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> Repeal and Replace ACA, aka Obamacare, The pitfalls and hazards of Healthcare refrom of GOP and the nation
phaedrus
post Feb 25 2017, 04:53 AM
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It's been a good long while since I posted here but there is something bothering me and the other board I post to seems uninterested, thought I would try here. I'm just going to throw out some thoughts on the subject and see where it leads. The subject is the Affordable Healthcare Act and how it gets repealed and replaced. This is going to happen in a few months and I'm sure anyone watching this unfold has seen the protestors yelling, 'do your job', well honestly it's a difficult job.

Consider the fact that the number of people uninsured is at an all time low? In 2010 it spiked at 18.2%, it was 10.5% in 2015. (KFF Org).
In the first quarter of 2016, there were 8.6 percent of Americans or about 27.3 million people who were uninsured, the first time in history that the nation's uninsured rate fell below 9 percent. (CNBC)

I remember Hilary Clinton in the West Wing working on universal health care, the President holding up a plastic card that gives all the same healthcare all the members of Congress enjoy. The obvious question emerges how on earth could we pay for this, Daniel Patrick Moynihan, a solid Democrat, said the financing for this proposed legislation was fantasy, accurate fantasy since it came our of their computer in this way. Well, I suppose the idea of savings from Medicaid and Medicare wasn't the answer. New revenue Obama said was the only way, how did that work out for us?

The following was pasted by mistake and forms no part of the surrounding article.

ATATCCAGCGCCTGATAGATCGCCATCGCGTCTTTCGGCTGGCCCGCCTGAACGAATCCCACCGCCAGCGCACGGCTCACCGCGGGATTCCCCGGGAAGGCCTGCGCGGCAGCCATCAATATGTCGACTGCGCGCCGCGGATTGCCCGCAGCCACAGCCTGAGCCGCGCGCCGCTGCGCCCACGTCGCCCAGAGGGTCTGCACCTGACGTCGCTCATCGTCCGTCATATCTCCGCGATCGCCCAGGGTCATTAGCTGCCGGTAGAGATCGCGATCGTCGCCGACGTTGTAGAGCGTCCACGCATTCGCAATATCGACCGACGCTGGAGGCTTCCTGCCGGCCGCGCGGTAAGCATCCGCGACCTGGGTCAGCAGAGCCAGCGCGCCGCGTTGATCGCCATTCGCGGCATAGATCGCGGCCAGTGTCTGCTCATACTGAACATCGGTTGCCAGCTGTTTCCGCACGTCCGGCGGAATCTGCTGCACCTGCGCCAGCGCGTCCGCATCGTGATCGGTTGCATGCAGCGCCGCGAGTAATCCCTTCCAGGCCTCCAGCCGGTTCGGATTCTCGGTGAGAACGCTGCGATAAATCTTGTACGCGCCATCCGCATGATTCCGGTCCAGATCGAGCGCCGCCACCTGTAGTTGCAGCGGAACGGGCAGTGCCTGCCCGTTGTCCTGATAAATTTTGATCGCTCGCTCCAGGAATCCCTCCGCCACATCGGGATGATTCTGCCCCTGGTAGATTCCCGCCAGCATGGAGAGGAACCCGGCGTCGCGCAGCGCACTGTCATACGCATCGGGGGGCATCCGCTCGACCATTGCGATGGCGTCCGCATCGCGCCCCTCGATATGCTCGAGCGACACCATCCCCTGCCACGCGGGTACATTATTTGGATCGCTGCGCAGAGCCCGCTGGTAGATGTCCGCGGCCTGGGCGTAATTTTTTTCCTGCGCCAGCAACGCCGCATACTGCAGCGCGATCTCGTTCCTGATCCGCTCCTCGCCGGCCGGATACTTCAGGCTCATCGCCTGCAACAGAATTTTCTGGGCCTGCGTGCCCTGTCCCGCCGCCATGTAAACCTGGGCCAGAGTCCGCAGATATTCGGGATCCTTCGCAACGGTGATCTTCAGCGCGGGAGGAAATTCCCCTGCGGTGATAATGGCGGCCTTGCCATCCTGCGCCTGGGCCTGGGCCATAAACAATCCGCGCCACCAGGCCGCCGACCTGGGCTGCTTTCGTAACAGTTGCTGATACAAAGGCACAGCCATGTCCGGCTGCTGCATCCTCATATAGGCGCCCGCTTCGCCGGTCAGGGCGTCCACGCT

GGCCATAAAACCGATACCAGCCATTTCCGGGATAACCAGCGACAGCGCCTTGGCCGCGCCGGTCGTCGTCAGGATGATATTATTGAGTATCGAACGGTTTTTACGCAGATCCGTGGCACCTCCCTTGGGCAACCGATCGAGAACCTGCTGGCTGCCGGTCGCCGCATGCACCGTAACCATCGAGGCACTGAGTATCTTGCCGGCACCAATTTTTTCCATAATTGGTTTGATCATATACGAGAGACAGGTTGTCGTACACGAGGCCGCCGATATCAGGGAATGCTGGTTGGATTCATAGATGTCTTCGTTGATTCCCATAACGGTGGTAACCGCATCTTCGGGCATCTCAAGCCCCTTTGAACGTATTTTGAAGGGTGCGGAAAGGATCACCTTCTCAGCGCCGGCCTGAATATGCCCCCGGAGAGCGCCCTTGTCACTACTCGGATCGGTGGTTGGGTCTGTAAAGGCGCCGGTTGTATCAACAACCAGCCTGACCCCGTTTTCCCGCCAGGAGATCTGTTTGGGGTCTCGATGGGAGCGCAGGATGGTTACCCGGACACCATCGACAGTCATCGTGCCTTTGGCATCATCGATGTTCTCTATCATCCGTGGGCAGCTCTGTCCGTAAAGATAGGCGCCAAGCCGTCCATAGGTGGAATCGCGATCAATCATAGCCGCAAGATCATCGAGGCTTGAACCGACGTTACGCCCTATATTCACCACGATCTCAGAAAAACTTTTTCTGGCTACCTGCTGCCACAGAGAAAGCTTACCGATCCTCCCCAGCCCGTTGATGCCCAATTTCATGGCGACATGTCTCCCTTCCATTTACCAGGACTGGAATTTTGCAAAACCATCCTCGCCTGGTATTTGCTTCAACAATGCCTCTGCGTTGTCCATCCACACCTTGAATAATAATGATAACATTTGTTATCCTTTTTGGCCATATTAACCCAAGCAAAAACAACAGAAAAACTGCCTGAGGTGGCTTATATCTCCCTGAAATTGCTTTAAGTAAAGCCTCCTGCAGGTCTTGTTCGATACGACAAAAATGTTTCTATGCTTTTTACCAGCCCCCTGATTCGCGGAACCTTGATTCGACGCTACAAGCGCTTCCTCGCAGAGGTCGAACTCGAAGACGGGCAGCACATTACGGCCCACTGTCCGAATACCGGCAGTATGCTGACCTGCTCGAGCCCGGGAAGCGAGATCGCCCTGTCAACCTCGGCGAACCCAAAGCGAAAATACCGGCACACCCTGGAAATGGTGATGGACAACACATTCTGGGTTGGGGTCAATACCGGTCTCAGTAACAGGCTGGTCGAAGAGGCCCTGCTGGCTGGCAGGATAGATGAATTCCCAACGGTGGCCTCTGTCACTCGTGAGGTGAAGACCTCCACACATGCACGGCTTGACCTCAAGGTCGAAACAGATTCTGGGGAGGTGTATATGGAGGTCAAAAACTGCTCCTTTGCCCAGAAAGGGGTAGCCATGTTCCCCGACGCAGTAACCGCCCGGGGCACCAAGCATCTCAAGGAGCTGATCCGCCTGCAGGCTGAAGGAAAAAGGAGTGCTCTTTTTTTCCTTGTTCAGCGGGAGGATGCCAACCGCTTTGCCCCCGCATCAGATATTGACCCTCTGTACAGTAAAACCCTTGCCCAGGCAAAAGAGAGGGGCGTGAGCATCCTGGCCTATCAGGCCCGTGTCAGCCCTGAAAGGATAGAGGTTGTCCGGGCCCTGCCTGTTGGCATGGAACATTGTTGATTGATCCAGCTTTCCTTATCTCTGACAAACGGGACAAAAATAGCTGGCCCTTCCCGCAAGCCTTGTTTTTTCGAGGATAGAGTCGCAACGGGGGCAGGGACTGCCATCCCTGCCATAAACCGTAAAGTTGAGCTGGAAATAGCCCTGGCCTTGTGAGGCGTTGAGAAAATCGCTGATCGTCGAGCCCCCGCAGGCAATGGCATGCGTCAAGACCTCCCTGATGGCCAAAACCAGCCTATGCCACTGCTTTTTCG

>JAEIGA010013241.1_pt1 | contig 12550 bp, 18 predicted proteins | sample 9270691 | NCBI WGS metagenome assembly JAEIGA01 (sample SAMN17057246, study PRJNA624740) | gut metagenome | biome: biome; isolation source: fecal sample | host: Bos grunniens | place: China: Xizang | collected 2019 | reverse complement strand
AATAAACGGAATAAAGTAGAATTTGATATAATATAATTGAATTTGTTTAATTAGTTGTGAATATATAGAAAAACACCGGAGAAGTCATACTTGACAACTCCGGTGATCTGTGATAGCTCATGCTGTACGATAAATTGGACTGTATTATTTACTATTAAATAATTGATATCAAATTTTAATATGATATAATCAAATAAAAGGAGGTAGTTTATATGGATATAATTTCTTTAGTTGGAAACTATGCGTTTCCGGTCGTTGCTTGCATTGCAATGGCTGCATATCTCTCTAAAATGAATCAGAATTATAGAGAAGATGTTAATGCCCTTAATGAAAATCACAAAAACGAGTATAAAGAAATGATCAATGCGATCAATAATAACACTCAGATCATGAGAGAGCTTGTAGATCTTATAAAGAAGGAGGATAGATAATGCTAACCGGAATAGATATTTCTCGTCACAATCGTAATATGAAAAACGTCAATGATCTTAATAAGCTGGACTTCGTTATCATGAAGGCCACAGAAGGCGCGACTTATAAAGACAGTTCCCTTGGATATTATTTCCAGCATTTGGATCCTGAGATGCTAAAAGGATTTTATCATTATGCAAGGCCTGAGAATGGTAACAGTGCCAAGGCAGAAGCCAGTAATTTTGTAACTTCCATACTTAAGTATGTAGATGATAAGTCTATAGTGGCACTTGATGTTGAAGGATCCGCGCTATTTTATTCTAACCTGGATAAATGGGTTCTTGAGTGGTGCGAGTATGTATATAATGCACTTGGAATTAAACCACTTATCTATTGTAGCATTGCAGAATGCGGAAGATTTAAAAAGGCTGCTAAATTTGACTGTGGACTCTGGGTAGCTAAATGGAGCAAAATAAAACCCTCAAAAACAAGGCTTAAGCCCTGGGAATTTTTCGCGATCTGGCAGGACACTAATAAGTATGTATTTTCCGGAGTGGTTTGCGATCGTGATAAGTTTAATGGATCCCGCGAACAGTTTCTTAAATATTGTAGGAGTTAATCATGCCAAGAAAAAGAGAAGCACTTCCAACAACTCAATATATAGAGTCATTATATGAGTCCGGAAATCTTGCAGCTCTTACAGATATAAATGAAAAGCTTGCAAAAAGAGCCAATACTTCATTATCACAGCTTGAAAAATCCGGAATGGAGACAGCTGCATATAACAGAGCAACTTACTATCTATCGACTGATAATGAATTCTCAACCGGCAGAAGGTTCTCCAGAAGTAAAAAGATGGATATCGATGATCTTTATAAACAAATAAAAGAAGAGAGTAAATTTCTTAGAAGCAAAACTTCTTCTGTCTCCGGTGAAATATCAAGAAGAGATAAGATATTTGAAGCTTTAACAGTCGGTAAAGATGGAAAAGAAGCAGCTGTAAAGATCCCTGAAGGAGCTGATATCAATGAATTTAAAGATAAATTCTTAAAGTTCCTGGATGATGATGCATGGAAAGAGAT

In reviewing some IRS stats for 2014 returns, I was surprised to see that two taxes added by the Affordable Care Act (Obamacare), generated more revenue in 2014 than was generated from the individual AMT. Here are the stats:

Net Investment Income Tax (NIIT)
(3.8% 1411 tax)

$22.5 billion
Additional .09% Medicare tax
$7.3 billion
Total
$29.8 billion
Alternative Minimum Tax (AMT)
$28.6 billion

For 2013 returns, the AMT generated $4.6 billion more than the two ACA taxes. (ACA taxes generate more revenue than AMT 21st Century Taxation)

I was never all that good at political math but that does seem like a lot of money to me. The Republicans think they have a much better idea, maybe they think they can get the Mexicans to pay for it. I know there were and are a lot of illegal immigrants who draw benefits from it. The numbers again are tricky, but then again they always are:
"Illegal immigration costs our country more than $113 billion a year. And this is what we get," Trump, the Republican presidential nominee, said. "For the money we are going to spend on illegal immigration over the next 10 years, we could provide 1 million at-risk students with a school voucher, which so many people are wanting." (Donald Trump says illegal immigration costs $113 billion a year, Politafact)